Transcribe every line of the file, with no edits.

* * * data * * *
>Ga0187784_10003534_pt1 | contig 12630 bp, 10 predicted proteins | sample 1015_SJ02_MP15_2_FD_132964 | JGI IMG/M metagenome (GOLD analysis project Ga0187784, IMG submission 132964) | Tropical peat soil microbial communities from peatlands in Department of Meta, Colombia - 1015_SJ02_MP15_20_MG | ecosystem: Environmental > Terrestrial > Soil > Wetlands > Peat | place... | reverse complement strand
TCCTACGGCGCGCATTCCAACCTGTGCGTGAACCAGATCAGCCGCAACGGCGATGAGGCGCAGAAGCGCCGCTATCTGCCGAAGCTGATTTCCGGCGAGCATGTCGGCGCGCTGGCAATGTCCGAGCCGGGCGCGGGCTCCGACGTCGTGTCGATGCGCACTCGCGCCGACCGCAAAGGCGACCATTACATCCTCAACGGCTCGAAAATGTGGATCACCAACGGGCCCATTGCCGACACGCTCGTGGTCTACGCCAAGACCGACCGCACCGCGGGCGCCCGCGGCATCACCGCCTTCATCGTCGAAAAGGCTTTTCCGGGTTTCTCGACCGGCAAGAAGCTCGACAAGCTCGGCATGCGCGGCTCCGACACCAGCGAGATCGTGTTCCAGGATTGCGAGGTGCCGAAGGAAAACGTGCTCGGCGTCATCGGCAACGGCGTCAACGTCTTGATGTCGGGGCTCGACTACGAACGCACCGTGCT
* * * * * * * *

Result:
>Ga0187784_10003534_pt1 | contig 12630 bp, 10 predicted proteins | sample 1015_SJ02_MP15_2_FD_132964 | JGI IMG/M metagenome (GOLD analysis project Ga0187784, IMG submission 132964) | Tropical peat soil microbial communities from peatlands in Department of Meta, Colombia - 1015_SJ02_MP15_20_MG | ecosystem: Environmental > Terrestrial > Soil > Wetlands > Peat | place... | reverse complement strand
TCCTACGGCGCGCATTCCAACCTGTGCGTGAACCAGATCAGCCGCAACGGCGATGAGGCGCAGAAGCGCCGCTATCTGCCGAAGCTGATTTCCGGCGAGCATGTCGGCGCGCTGGCAATGTCCGAGCCGGGCGCGGGCTCCGACGTCGTGTCGATGCGCACTCGCGCCGACCGCAAAGGCGACCATTACATCCTCAACGGCTCGAAAATGTGGATCACCAACGGGCCCATTGCCGACACGCTCGTGGTCTACGCCAAGACCGACCGCACCGCGGGCGCCCGCGGCATCACCGCCTTCATCGTCGAAAAGGCTTTTCCGGGTTTCTCGACCGGCAAGAAGCTCGACAAGCTCGGCATGCGCGGCTCCGACACCAGCGAGATCGTGTTCCAGGATTGCGAGGTGCCGAAGGAAAACGTGCTCGGCGTCATCGGCAACGGCGTCAACGTCTTGATGTCGGGGCTCGACTACGAACGCACCGTGCT